At this point I asked a couple of friends who knew about planning issues what the situation was when the written statement and plans did not agree, they all said that they should agree and implied that planning shouldn’t have been granted if they didn’t. I then spent half an hour on the phone with the local planning office, who looked at the plans, the sales particulars and the planning application and agreed it looked wrong, but obviously wouldn’t commit to investigate unless I lodged a formal complaint.
Given the plans it could be said that the plans fitted with the statement on what the spaces were, but equally what Bewley Homes were now selling¬†also¬†agreed with the plans. We then challenged Bewley on the statement but they deftly didn’t clarify the status of the statement and instead just sent another copy of the landscape plan with no space allocations and asked if I could point out where they were violating planning. Of course they are building exactly what the plans say, the query is more subtle than that. The Bewley position quite clearly is that the plans without space allocations were approved, and therefore they can sell all the houses as they wish. From the point of view of a potential buyer that is fine for those properties with drives, but for the eighteen properties on the estate that like ours were being sold apparently with space for two cars, if at some point in the future someone triggered an investigation by the planning department, and that found that Bewley should have provided eleven designated visitors spaces and didn’t, they could very well find that they only had one space not two. If the estate were also to introduce clampers to enforce parking we’d be left with a car and nowhere to park it, not a prospect I relished.
As such I couldn’t really consider the house until the parking was clarified, Bewley are resolutely sticking to their guns that it is approved, Wokingham Borough Council planning department seemed decidedly less sure, so given all of that we withdrew the offer, and asked for a full refund of all monies we’d paid out given that there were queries over planning. Needless to say Bewley came back via their solicitors saying that they would only refund ¬£500, half of the reservation fee deducting a ¬£500 administration fee, and not refunding for any of the extras we’d specified. After comments on their supposedly exemplary customer service via the solicitors they have subsequently moved on that finally refunding ¬£1459 which is refunds for all the extras that have yet to be delivered last week, so whoever eventually buys plot 31 will find quite a few extra electric sockets, and CAT5e cabling around the house courtesy of us – hope they like our choice of tiles and kitchen too.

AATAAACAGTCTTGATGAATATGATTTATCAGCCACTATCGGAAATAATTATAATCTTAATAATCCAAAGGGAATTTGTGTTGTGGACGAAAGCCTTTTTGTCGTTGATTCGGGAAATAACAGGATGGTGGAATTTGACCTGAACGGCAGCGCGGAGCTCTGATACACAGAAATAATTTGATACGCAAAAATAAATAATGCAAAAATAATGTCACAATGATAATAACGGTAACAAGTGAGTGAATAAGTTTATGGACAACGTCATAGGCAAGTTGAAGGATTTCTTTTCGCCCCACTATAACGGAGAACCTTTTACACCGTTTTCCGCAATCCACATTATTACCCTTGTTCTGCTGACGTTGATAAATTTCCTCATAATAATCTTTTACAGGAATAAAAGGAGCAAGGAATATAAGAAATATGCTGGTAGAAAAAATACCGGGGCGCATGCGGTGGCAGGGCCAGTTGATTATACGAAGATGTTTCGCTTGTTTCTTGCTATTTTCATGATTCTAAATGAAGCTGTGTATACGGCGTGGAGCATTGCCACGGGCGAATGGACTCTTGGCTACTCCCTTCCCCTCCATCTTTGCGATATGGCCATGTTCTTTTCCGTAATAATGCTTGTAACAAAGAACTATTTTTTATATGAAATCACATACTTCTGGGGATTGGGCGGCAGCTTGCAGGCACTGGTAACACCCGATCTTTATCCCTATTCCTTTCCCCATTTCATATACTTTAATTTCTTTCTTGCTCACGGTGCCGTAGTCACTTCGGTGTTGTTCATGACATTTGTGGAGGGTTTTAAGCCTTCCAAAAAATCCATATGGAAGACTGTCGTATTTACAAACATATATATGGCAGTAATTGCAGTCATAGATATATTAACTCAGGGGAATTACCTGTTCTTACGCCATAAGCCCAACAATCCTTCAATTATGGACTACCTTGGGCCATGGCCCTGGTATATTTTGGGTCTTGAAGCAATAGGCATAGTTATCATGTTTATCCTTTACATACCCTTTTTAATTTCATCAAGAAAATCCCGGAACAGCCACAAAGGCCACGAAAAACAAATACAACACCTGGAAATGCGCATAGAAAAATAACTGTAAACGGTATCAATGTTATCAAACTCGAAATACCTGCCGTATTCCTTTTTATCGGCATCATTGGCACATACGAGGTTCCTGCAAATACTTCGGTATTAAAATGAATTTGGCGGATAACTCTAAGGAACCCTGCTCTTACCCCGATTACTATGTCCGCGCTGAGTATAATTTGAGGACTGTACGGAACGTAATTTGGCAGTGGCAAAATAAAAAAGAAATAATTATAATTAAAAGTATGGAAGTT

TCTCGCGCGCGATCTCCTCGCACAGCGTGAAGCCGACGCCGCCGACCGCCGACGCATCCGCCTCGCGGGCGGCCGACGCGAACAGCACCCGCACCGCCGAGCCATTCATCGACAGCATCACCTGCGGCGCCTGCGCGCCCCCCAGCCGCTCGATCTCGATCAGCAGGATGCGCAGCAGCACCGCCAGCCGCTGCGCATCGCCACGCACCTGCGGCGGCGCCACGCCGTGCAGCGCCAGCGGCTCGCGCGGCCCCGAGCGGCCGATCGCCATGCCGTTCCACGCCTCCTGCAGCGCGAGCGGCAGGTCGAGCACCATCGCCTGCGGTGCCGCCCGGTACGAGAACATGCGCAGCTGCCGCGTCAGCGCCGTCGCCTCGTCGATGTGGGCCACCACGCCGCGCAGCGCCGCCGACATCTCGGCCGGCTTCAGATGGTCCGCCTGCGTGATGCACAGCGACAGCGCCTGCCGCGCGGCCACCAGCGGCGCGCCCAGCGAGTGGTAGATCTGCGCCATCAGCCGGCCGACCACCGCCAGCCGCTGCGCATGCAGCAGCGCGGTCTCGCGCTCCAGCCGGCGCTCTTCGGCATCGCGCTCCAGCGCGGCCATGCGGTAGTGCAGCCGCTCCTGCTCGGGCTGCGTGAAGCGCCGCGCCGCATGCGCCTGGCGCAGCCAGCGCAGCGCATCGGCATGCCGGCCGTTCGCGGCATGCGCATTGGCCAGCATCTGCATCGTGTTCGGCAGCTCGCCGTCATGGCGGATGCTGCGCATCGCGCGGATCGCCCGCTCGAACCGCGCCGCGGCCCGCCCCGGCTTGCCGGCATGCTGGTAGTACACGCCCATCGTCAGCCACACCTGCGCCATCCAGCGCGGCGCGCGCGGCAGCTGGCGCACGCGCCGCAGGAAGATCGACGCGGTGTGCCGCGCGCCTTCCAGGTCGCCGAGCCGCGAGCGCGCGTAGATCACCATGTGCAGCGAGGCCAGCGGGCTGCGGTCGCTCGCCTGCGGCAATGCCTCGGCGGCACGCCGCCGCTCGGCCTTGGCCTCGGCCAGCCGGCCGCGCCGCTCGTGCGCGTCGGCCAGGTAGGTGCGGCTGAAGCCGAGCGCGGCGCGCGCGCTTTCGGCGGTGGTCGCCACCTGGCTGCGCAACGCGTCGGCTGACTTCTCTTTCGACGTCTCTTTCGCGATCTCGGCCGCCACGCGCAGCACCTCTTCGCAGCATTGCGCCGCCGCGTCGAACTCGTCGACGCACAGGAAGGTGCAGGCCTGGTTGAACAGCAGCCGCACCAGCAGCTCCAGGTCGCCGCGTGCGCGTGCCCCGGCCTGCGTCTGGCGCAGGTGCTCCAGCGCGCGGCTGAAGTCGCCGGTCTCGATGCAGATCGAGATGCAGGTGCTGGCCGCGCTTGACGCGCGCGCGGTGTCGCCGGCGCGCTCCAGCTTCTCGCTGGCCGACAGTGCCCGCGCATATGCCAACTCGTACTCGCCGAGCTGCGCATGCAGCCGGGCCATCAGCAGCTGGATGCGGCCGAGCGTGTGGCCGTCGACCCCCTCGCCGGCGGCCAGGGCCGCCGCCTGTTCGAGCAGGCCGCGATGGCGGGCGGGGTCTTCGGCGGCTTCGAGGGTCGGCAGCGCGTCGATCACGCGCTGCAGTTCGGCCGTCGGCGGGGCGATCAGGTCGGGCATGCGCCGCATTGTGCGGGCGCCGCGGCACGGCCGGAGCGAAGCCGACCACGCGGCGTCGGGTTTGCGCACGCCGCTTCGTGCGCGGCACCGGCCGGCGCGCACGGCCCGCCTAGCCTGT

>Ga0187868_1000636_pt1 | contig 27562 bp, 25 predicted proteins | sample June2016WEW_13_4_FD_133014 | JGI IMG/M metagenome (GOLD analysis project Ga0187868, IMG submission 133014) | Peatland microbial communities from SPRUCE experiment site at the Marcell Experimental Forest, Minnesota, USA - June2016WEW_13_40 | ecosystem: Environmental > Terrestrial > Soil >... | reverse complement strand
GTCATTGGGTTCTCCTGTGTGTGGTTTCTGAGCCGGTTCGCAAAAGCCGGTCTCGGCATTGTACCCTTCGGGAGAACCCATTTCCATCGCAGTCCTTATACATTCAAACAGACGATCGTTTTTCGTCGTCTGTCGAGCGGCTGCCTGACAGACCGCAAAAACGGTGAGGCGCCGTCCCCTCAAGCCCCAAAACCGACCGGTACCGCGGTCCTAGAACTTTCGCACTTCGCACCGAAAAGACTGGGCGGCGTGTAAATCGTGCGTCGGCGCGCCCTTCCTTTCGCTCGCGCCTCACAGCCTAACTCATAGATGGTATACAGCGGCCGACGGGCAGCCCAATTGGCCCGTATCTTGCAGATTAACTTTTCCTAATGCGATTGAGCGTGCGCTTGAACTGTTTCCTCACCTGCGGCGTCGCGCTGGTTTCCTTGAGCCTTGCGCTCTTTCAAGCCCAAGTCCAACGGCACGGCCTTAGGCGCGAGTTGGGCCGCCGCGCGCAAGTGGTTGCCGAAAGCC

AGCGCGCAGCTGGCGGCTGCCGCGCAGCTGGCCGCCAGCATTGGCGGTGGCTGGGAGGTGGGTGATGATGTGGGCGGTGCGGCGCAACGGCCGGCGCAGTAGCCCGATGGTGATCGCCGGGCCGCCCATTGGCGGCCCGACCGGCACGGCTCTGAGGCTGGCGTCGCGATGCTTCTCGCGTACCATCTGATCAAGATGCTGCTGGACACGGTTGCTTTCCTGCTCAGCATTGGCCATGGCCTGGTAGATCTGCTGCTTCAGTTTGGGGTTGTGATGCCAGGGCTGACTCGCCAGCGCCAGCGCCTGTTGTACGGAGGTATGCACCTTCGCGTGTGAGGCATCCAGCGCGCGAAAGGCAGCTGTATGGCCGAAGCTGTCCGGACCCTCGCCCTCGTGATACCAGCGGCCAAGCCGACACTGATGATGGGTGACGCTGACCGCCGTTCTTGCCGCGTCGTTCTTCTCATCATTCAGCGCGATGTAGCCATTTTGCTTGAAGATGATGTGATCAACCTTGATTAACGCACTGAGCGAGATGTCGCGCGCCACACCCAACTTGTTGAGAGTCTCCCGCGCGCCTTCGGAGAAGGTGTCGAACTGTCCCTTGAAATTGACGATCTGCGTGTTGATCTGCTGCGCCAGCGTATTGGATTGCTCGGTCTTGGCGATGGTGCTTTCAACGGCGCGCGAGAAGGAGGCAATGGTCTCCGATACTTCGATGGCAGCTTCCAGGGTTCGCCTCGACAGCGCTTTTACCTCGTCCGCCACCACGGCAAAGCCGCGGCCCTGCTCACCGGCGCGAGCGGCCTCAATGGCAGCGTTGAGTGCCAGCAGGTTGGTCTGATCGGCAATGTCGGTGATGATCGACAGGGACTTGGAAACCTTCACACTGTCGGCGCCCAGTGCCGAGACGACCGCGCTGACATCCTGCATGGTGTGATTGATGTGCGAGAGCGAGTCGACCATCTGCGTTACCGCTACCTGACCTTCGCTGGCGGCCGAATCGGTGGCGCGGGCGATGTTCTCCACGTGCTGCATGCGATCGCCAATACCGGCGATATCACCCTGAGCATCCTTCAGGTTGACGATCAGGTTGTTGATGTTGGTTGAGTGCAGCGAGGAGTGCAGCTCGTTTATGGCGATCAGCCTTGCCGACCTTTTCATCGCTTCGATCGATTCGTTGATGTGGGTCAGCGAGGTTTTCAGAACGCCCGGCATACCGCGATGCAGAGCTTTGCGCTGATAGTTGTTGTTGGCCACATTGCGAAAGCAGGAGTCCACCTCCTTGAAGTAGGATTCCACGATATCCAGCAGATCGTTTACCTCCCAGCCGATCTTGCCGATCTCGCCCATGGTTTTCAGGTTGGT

So is buying a new build a recipe for a hassle free move? Not a bit of it. I haven’t even mentioned the hassles with our current house thanks to an idiot surveyor from Romans Estate Agents amongst a number of “problems” he highlighted with our house were that we had a water butt that would overflow – had he actually looked at it rather than surveying from the back window he would have spotted the drainpipe going down into a drain, problems with the cladding on the water tank in the loft – heating engineer charged us ¬£40 to tighten a few screws, and damp problem at the front of the house – a specialist damp surveyor charged us ¬£220 for a full survey to confirm nothing was wrong. The Bewley house certainly looked to be well built, certainly better than our current Wimpey house was on completion, although without having had a proper snagging survey I couldn’t say for sure, but as our solicitor pointed out the legal side is an absolute minefield so it’s worth getting an experienced property lawyer on your side.
As a friend of ours who lives in the Garrison and is aware of the current legal wrangles over the proposed development here said on hearing about our problems, she really doesn’t trust anybody involved in building houses any more, as they all seem to be trying to pull fiddles or play the system to their advantage. I think I’d probably agree.